#define LED_TYPE WS2812B                                       // What kind of strip are you using (APA102, WS2801 or WS2812B)
#define NUM_LEDS 29                                        // Number of LED's.

// Initialize changeable global variables.
uint8_t max_bright = 255;                                     // Overall brightness definition. It can be changed on the fly.

struct CRGB leds[NUM_LEDS];                                   // Initialize our LED array.

#define LOG_OUT 1

#define FHT_N 256                                             // Set to 256 point fht.
#define inputPin A5
//#define potPin A4

#include <FHT.h>                                              // FHT library

uint8_t hueinc = 0;                                               // A hue increment value to make it rotate a bit.
uint8_t micmult = 25;
uint8_t fadetime = 900;
uint8_t noiseval = 25;                                        // Increase this to reduce sensitivity. 30 seems best for quiet

void setup() {
  analogReference(EXTERNAL);                                  // Connect 3.3V to AREF pin for any microphones using 3.3V
  Serial.begin(9600);                                        // use the serial port

  set_max_power_in_volts_and_milliamps(5, 500);               // FastLED Power management set at 5V, 500mA.

void loop() {
//    noiseval = map(analogRead(potPin), 0, 1023, 16, 48);          // Adjust sensitivity of cutoff.

  Serial.println(LEDS.getFPS(),DEC);          // Display frames per second on the serial monitor.
      Serial.println(" ");          // Display frames per second on the serial monitor.
   Serial.println(analogRead(inputPin));       // print as an ASCII-encoded decimal         */


void fhtsound() {
 // hueinc++;                                                   // A cute little hue incrementer.
  GetFHT();                                                   // Let's take FHT_N samples and crunch 'em.

  for (int i= 0; i < NUM_LEDS; i++) {                         // Run through the LED array.
    int tmp = qsuba(fht_log_out[2*i+2], noiseval);           // Get the sample and subtract the 'quiet' normalized values, but don't go < 0.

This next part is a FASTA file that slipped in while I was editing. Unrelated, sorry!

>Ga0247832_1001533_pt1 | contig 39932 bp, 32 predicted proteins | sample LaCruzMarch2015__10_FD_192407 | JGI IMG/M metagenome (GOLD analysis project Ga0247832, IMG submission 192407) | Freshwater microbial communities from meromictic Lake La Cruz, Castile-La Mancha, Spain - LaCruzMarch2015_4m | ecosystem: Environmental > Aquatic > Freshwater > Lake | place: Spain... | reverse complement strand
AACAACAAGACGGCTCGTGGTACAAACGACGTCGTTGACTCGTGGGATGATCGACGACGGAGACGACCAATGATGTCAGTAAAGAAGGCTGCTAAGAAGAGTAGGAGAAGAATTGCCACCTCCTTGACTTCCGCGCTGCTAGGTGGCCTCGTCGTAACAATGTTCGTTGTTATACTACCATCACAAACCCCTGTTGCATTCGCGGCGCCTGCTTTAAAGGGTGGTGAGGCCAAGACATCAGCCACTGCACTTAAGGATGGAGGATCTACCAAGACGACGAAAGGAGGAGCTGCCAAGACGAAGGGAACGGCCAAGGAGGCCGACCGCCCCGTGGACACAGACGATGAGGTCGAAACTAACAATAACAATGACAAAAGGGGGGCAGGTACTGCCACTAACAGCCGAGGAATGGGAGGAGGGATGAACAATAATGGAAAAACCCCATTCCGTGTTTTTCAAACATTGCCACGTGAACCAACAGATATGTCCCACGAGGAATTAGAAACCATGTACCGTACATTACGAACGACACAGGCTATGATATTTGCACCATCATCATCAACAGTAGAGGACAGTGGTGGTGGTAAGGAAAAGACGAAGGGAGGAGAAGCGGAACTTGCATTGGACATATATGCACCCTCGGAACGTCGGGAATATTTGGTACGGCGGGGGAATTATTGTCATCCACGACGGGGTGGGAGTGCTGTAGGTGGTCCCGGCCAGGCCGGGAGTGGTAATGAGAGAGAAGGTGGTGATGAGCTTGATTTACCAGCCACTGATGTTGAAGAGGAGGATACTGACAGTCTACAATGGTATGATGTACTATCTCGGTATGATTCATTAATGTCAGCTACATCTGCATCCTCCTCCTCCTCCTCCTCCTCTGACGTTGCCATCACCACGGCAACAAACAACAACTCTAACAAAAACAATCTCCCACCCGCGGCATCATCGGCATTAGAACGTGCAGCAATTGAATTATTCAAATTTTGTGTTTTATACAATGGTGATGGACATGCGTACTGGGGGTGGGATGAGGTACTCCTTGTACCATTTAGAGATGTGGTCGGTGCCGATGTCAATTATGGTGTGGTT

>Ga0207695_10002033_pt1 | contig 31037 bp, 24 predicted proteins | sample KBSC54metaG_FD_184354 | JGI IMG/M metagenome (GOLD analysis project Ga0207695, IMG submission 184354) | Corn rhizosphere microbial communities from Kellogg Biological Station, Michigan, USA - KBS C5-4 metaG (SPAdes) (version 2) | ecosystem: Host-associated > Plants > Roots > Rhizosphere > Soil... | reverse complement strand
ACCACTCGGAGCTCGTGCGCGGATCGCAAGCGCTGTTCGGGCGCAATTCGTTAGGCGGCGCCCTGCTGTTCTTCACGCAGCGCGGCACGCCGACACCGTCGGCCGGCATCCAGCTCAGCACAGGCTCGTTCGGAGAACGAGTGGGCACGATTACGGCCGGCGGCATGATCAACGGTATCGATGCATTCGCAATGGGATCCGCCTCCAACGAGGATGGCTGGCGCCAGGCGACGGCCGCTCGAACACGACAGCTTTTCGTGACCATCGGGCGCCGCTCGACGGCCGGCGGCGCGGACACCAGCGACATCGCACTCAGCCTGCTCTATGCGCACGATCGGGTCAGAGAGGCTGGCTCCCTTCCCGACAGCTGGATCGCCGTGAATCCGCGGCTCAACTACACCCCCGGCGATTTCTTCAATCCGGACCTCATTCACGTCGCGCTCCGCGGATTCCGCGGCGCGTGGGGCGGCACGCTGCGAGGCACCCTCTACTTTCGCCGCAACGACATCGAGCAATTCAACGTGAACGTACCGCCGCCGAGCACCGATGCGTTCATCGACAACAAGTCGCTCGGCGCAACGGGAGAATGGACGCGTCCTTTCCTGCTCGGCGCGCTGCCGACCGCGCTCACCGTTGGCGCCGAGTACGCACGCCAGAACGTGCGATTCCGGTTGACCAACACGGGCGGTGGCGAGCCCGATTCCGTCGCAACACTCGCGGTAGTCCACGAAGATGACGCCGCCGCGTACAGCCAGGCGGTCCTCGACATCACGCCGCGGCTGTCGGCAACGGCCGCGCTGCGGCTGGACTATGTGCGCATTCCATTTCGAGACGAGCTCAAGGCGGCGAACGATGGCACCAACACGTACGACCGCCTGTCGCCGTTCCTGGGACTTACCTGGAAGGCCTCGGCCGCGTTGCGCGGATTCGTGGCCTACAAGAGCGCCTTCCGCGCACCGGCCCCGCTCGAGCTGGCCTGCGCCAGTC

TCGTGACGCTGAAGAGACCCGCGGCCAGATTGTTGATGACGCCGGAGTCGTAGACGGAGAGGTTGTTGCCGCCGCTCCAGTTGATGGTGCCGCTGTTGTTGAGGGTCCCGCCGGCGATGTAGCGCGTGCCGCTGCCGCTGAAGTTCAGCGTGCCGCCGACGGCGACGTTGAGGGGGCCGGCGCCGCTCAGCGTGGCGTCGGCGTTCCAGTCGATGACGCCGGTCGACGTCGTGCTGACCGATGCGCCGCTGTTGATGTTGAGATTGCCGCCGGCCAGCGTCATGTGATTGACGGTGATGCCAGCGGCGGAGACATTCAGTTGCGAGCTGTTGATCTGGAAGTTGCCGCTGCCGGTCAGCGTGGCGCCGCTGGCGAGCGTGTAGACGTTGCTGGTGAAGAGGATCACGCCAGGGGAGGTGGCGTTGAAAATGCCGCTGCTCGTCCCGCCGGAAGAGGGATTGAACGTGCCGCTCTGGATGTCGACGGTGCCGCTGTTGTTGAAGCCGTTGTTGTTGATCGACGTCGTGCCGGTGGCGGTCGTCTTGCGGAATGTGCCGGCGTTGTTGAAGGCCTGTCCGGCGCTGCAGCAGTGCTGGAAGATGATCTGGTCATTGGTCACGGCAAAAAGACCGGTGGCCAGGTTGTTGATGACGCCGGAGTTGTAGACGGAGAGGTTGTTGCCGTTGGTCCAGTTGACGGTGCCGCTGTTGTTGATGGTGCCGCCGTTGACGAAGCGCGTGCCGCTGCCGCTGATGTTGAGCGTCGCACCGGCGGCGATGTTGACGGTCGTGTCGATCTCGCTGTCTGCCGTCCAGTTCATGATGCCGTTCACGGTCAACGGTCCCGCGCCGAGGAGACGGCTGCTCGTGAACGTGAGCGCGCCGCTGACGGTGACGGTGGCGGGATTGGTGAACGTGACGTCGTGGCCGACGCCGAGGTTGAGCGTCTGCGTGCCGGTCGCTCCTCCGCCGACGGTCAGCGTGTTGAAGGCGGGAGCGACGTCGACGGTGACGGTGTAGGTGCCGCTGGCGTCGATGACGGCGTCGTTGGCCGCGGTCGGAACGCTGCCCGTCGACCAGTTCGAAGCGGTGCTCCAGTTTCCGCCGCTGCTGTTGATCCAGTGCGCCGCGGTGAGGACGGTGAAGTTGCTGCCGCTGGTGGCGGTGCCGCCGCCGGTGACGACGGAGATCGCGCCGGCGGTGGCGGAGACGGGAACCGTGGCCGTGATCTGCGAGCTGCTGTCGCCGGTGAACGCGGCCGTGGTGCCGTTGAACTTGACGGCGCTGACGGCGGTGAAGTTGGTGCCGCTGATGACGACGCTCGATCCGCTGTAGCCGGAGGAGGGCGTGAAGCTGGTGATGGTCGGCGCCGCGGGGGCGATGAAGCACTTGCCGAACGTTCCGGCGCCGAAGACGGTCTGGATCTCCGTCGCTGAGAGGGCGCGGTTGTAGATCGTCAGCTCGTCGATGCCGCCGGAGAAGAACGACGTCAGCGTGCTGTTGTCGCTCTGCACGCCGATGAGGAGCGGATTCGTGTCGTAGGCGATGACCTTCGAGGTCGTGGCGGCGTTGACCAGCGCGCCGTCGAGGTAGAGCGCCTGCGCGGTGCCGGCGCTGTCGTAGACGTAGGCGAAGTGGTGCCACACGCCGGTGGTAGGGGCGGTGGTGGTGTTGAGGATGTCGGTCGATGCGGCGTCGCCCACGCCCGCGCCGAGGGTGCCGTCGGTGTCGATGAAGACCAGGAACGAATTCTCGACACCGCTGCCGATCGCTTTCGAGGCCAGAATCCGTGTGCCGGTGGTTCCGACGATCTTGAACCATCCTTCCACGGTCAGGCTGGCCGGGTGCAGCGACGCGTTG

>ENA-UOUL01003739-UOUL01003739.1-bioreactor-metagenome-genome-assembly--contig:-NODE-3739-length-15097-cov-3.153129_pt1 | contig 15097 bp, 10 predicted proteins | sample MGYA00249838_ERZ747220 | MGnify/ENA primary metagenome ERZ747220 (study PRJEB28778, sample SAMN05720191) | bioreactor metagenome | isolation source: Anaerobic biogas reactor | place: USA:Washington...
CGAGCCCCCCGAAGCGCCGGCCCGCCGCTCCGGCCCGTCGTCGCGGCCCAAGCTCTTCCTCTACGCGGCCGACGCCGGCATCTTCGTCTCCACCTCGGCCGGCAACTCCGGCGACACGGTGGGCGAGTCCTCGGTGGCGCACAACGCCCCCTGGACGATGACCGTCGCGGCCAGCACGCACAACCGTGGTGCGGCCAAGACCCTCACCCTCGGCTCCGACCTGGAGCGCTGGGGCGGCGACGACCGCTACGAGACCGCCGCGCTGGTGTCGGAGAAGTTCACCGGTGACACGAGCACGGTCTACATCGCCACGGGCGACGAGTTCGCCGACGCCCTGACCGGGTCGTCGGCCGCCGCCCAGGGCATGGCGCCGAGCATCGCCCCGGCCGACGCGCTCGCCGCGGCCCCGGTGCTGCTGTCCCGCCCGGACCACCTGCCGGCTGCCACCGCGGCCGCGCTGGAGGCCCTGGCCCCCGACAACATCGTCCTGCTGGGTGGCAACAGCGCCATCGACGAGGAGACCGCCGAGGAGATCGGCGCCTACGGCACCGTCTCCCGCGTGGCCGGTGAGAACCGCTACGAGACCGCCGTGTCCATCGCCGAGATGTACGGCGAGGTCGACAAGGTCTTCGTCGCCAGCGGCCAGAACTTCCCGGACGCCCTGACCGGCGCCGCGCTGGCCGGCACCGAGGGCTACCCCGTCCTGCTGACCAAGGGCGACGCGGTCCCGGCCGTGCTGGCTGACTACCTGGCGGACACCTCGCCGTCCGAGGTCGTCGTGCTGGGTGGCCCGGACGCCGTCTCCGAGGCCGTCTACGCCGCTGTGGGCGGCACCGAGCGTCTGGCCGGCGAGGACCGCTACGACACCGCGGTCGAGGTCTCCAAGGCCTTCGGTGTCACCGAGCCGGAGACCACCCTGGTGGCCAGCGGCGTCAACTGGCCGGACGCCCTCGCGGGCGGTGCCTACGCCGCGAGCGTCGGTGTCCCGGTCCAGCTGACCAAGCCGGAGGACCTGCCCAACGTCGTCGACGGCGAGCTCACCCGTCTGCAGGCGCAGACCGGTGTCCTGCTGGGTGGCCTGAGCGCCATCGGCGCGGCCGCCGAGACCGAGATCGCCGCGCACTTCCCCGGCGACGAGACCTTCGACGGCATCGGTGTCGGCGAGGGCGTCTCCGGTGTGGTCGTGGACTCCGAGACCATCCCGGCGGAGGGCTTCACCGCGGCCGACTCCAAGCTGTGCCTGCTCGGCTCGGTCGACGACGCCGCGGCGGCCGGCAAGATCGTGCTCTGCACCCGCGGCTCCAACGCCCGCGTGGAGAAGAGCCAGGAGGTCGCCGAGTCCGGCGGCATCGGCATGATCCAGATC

if (tmp > (leds[i].r + leds[i].g + leds[i].b)/2)            // Refresh an LED only when the intensity is low
        leds[i] = CHSV((i*4)+tmp*micmult,255, tmp*micmult);  // Note how we really cranked up the tmp value to get BRIGHT LED's. Also increment the hue for fun.
    leds[i].nscale8(fadetime);                                     // Let's fade the whole thing over time as well.
} // fhtsound()

void GetFHT() {
  for (int i = 0 ; i < FHT_N ; i++) fht_input[i] = analogRead(inputPin);

  fht_window();                                               // Window the data for better frequency response.
  fht_reorder();                                              // Reorder the data before doing the fht.
  fht_run();                                                  // Process the data in the fht.
} // GetFHT()

That’s all there is to it. The serious number crunching happens with the “fht” libraries. You can copy/paste the code into your Arduino IDE, and it’ll run just fine, but you’ll need to go get the FAST LED library first.

Since I repeatedly would connect LED strips to the controller so often, but mostly in the same configuration, I decided to solder a 9-pin connector to the LEDs and and use another 9-pin to connect them to the Arduino. Then I put the whole thing into a lasercut box.
Here you can see that it all barely fits inside, but the mic is mounted, the big capacitor and a resistor soldered to the internal 9-pin.
If you’d like to cut a box on your laser cutter, download this pdf and import it into Inkscape or AI.